the kitsch - dictate of a programmer, who direct the design
of the life-world as rigorously as Walt Disney inc. regulates
the color of the curtains in their gated communities.
Idealized space and idealized body are since antiquity rationally
dissected and then reconstructed as calculable medium. Anthropometrics
reduces space and body to a common denominator: Through idealization
and (beginning with the 19th century) standardization modularization
of cities and bodies becomes constructive. Body, space, city,
and gridded plan form a computable structure in which every
element is calculable, addressable and, consequently, exchangeable.
There´s one matrix on which colonies, utopian and ideal
cities, and virtual communities easily settle: the grid. It
is not only the spatial foundation for the no-where (ou-topos)
or the good-place (eu-topos) of Utopia, but at the same time
the structure or routine for idealization, measurement, fragmentation,
modularisation, standardization, repetition and, last but not
least, the routine for the interface of the drawing machines
of the 15th century as well as of computer software today. Copy
and paste are the operations that allow the creation of virtual
places no matter where and no matter for whom. This abstract
method has to proceed from more or less neutral objects and
elements, which share modularized standards and are flexible
The combination of grid an object library in architectural planning
originates in Neufert's "Bauentwurfslehre" and becomes
the program that Walter Gropius had propagated: with a unequivocally
defined finite number of elements a machine can combine these
elements with finite possibilities. This combination, which
represents today in the planning software (and the game of the
SIMS e.g.) the "handiwork" of artists, architects,
building owners and is strictly speaking an achievement of computing
that groups measured objects in measured spaces in optimized
distances. This way of spatial planning became possible with
the grid, with the standardization and with Ernst Neufert.
With the breakthrough of object-oriented
software, which unburdens players as well as architects from
the labor of programming, a tool is given that forces the user
to operate in specific modi and seduces him or her to minimize
- for simplicity's sake - the own formal vocabulary in respect
to the menu-bar. Form and content are no longer spontaneous
artistic expressions in virtual space, but depend on technical
knowledge, that gives access to artistic liberty in the first
place. Discourses about architectural design and individuality
are consequently based on media-technical conditions. The possibilities
and prohibitions of discourse have to be discussed on two levels,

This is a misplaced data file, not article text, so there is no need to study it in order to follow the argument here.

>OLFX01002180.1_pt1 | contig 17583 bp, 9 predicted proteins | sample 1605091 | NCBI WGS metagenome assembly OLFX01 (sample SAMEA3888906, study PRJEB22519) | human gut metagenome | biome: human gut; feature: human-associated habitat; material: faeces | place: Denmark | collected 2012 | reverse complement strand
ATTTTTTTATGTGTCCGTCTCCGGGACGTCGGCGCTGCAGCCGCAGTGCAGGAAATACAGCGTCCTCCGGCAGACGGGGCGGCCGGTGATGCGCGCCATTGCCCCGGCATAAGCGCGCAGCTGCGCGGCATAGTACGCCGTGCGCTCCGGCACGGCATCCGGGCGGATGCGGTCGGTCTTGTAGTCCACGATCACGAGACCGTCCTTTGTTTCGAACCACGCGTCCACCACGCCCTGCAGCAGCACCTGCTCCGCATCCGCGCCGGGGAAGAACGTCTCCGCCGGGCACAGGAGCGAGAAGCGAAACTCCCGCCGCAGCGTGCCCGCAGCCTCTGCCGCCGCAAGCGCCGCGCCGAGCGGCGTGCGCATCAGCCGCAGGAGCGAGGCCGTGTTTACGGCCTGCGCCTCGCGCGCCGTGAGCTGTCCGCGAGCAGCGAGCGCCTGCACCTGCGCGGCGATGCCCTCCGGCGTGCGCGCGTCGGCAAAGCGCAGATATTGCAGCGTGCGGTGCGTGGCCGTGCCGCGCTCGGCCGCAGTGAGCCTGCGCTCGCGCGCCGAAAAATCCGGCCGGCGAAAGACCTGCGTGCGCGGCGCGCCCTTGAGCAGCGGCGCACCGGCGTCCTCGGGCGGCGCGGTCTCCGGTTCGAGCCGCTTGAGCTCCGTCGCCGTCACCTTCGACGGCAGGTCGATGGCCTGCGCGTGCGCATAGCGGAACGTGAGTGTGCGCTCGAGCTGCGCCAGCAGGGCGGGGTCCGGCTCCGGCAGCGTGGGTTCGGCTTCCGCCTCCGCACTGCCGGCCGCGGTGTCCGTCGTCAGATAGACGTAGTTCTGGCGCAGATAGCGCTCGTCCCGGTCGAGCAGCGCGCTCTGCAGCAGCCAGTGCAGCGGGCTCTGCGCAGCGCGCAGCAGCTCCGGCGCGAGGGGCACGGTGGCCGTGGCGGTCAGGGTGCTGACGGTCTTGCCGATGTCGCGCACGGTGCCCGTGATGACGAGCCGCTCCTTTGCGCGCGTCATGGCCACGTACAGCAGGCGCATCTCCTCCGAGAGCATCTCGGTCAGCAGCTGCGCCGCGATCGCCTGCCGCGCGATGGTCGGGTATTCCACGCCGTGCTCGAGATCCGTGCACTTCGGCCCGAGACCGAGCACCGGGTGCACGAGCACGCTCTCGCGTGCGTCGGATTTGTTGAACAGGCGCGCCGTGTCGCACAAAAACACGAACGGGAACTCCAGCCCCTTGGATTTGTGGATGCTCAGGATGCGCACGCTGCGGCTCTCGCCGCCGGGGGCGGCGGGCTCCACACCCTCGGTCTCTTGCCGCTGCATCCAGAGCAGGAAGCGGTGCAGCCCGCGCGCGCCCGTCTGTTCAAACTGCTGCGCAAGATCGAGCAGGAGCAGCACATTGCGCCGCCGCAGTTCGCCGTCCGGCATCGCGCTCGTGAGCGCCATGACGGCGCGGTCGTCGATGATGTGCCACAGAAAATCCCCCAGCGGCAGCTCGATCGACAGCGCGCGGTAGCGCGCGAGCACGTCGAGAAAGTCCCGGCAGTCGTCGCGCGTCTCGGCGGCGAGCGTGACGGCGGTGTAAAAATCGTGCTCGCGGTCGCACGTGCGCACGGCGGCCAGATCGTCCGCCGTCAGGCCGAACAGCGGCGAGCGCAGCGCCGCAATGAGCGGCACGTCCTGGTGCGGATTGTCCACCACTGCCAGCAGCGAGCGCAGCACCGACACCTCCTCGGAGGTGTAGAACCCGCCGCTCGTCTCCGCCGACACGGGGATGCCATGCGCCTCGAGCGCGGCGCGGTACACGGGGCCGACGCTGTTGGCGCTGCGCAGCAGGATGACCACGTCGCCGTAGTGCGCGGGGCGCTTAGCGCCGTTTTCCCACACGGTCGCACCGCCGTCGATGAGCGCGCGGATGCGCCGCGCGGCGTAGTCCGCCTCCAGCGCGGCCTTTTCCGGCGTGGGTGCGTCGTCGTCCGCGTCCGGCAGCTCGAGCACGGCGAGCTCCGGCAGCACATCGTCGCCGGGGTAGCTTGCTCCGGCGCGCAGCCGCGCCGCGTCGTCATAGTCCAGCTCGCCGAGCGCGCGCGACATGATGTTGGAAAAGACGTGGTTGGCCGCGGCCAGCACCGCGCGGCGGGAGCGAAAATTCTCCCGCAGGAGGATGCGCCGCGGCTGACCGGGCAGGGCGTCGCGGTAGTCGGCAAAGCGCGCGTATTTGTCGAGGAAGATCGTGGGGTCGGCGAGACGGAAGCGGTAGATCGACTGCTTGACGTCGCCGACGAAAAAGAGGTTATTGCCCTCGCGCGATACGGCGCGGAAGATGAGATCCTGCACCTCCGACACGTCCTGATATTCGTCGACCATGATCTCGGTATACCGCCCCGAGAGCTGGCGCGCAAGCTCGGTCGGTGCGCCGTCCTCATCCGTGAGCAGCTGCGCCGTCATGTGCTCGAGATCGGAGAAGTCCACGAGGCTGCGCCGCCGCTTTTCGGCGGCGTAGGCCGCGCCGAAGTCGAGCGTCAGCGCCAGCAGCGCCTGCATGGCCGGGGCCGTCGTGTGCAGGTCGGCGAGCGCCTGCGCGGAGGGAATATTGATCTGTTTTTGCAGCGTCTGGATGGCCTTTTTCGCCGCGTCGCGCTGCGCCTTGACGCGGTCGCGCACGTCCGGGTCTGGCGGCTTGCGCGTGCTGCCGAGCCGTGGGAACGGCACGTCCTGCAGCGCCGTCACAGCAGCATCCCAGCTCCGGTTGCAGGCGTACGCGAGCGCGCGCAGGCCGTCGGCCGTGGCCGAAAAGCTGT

the aesthetic and the technical. If not, precision, calculability,
order and reproducibility may generate a "plan as dictator"
as Le Corbusier in his "plan voisin" once euphorically
© A.Zinsmeister Berlin 2003
1) Fragmentation of man (as measure of all things) in anthropometrical modules (later: Francesco die Giorgio Martini, Dürer) Frings, Marcus: Mensch und Maß. Antropomorphe Elemente in der Architekturtheorie des Quattrocento, Weimar 1998, Naredi-Rainer, Paul von: Architektur und Harmonie, Köln 1982
2) "The measure becomes the master, the chaos is forced to become form; logically, definitem mathematics, law." Ludwig Hilbersheimer: Großstadtarchitektur, Stuttgart (1927) p.103
3) Fortunately Neufert's attempt failed to include an obligatory measure through with the edition of the "Bauordnungslehre" 1942. Anyhow: from the beginning of the economization of planning it is obvious that an universal measure of uniformity deals with the absolute reduction of possibilities.
4) Neufert, Ernst: Bauentwurfslehre in: Prigge, Walter: Ernst Neufert. Normierte Baukultur, Frankfurt/Main 1999 p.10
5) Gropius, Walter: "Programm zur Gründung einer allgemeinen Hausbaugesellschaft auf künstlerisch einheitlicher Grundlage m.b.H." 1910 in: Probst, Schädlich (Hg) Walter Gropius. Bd. 3 Berlin 1987
6) "Programm zur Gründung einer allgemeinen Hausbaugesellschaft auf künstlerisch einheitlicher Grundlage m.b.H."
7) The behaviour of the future in habitants of the SIM online community couldn´t be evaluated statistically yet, consequently it is still an interesting question, what will happen with abandoned virtual houses of players who will stop the game, because they are just bored....I don´t think, that the programmers already calculated the "value of ruins" of these virtual buildings.